There came a messenger - See the providence of God exerted for the salvation of David's life! David and his men are almost surrounded by Saul and his army, and on the point of being taken, when a messenger arrives and informs Saul that the Philistines had invaded the land! But behold the workings of Providence! God had already prepared the invasion of the land by the Philistines, and kept Saul ignorant how much David was in his power; but as his advanced guards and scouts must have discovered him in a very short time, the messenger arrives just at the point of time to prevent it. Here David was delivered by God, and in such a manner too as rendered the Divine interposition visible.

Wherefore Saul returned from pursuing after David, and went against the Philistines: therefore they called that place Selahammahlekoth.
They called that place Sela-hammah-lekoth - That is, the rock of divisions; because, says the Targum, the heart of the king was divided to go hither and thither. Here Saul was obliged to separate himself from David, in order to go and oppose the invading Philistines.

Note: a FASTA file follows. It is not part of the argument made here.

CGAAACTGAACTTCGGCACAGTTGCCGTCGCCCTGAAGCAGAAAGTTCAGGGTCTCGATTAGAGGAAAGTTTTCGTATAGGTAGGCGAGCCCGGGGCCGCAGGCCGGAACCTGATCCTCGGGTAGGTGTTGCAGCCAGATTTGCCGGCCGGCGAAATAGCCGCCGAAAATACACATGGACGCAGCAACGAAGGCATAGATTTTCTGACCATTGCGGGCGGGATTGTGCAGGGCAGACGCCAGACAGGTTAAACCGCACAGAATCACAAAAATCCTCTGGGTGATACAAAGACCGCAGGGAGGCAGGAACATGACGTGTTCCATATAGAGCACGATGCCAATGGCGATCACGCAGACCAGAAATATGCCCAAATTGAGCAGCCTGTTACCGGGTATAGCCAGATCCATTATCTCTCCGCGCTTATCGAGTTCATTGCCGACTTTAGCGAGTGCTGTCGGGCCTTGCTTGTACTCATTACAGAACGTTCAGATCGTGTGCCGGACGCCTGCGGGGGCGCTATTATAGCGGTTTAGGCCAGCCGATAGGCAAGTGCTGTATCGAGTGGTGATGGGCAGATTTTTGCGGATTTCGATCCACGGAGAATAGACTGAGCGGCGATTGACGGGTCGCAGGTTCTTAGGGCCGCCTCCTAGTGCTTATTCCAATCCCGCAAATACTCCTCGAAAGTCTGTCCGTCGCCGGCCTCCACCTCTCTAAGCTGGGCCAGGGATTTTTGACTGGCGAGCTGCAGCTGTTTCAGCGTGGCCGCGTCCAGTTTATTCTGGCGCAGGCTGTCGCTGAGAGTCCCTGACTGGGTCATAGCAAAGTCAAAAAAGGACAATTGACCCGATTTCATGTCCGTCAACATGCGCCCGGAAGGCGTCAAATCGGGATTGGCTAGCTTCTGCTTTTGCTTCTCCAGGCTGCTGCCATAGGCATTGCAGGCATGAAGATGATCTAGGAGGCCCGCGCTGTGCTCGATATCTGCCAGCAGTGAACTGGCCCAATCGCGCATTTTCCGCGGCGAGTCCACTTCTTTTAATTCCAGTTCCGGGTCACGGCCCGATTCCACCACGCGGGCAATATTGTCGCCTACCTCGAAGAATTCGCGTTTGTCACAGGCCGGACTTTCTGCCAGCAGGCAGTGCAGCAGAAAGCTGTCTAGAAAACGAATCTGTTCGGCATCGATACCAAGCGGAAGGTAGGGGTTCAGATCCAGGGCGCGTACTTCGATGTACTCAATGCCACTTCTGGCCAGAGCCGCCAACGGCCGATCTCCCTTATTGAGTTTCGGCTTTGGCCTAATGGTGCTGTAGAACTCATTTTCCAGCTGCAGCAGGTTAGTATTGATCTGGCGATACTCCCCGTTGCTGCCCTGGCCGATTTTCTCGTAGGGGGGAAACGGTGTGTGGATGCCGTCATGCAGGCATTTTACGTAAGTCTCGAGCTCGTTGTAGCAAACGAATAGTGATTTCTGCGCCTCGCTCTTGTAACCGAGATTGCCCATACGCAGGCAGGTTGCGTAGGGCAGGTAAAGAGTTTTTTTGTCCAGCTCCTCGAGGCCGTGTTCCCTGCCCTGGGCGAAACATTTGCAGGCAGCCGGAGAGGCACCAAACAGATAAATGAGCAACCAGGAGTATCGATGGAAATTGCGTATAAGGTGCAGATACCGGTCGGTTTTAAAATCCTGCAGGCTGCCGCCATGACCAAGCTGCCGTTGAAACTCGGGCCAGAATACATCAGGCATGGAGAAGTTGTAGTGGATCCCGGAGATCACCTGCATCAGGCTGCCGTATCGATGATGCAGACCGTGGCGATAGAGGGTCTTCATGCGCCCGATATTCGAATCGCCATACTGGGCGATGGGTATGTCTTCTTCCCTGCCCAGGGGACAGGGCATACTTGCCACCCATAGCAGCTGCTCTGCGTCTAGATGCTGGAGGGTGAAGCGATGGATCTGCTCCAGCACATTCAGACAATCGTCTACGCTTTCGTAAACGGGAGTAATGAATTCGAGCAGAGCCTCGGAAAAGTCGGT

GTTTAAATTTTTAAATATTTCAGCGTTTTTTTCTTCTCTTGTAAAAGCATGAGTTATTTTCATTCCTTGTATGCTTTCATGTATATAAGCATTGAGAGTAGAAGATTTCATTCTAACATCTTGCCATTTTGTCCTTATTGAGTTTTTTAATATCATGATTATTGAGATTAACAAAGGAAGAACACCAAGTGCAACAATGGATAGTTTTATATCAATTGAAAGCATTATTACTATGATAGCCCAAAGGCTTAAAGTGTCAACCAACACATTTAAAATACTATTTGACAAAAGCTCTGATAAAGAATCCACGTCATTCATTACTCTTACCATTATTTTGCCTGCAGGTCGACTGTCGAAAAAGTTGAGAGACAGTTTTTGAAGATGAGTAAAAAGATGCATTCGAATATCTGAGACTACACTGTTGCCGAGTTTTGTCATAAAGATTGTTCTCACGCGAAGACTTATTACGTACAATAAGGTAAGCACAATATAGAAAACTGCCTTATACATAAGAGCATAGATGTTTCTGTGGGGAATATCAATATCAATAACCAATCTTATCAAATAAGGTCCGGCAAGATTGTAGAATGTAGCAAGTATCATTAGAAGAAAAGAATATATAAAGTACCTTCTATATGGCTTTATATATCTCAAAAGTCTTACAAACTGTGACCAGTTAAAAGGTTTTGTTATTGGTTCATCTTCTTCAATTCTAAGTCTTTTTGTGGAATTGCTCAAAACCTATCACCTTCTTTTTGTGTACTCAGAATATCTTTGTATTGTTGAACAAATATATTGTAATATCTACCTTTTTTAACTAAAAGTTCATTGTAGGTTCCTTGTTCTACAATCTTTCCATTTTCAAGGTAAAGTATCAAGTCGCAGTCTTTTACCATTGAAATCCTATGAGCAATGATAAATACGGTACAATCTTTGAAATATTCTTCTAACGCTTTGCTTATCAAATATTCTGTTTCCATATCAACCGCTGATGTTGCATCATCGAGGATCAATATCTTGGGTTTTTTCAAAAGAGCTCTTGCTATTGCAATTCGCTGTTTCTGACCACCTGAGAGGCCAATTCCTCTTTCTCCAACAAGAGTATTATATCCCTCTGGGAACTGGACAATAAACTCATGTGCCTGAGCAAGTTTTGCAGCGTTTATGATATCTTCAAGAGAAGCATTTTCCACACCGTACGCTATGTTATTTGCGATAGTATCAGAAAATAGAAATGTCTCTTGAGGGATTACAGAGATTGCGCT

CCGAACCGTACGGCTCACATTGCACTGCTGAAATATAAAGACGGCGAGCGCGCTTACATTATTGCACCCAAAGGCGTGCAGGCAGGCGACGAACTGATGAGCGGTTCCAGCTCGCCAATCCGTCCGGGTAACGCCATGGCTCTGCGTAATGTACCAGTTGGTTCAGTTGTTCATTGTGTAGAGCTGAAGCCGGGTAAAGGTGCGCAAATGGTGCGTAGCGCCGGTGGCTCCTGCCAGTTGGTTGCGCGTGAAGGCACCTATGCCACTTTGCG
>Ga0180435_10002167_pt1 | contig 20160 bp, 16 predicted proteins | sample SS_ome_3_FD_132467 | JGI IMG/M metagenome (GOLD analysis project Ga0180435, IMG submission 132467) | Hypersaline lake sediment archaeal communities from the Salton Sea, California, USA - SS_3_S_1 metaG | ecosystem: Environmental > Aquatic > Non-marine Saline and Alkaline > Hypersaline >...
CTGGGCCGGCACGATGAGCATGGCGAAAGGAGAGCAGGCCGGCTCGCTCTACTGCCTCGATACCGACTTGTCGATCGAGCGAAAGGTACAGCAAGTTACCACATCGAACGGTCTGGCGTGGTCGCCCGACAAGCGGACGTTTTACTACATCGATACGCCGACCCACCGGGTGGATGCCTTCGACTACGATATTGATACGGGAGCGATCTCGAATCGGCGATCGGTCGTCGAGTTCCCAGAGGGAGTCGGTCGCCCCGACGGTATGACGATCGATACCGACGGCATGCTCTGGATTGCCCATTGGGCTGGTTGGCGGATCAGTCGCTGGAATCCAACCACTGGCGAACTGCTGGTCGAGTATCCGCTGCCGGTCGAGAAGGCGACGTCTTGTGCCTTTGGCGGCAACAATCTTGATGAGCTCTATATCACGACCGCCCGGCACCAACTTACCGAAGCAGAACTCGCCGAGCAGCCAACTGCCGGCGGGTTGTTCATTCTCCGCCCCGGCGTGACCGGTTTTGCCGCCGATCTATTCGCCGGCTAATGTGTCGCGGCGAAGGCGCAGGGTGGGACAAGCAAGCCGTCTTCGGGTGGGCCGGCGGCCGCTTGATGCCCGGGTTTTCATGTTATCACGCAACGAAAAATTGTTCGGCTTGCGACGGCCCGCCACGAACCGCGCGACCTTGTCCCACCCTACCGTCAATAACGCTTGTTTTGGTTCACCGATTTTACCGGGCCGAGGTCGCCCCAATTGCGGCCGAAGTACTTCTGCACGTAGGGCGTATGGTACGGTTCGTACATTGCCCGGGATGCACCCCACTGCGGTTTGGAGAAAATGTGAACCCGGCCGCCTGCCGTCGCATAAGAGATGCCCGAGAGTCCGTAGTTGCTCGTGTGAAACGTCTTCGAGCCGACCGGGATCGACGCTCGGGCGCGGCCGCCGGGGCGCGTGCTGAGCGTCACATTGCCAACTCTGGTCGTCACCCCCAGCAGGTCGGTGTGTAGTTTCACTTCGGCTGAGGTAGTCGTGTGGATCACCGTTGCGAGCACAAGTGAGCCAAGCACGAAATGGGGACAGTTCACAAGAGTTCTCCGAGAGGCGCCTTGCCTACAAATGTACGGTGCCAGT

And David went up from thence, and dwelt in strong holds at Engedi.
Strong holds at En-gedi - En-gedi was situated near to the western coast of the Dead Sea, not far from Jeshimon: it literally signifies the kid's well, and was celebrated for its vineyards, Sol 1:14. It was also celebrated for its balm. It is reported to be a mountainous territory, filled with caverns; and consequently proper for David in his present circumstances.

How threshing-floors were made among the ancients, we learn from Cato, De Re Rustica, chap. 91, and 129. And as I believe it would be an excellent method to make the most durable and efficient barn-floors, I will set it down: - Aream sic facito. Locum ubi facies confodito; postea amurca conspergito bene, sinitoque combibat. Postea comminuito glebas bene. Deinde coaequato, et paviculis verberato. Postea denuo amurca conspergito, sinitoque arescat. Si ita feceris neque formicae nocebunt, neque herbae nascentur: et cum pluerit, lutum non erit. "Make a threshing-floor thus: dig the place thoroughly; afterwards sprinkle it well with the lees of oil, and give it time to soak in. Then beat the clods very fine, make it level, and beat it well down with a paver's rammer. When this is done, sprinkle it afresh with the oil lees, and let it dry. This being done, the mice cannot burrow in it, no grass can grow through it, nor will the rain dissolve the surface to raise mud."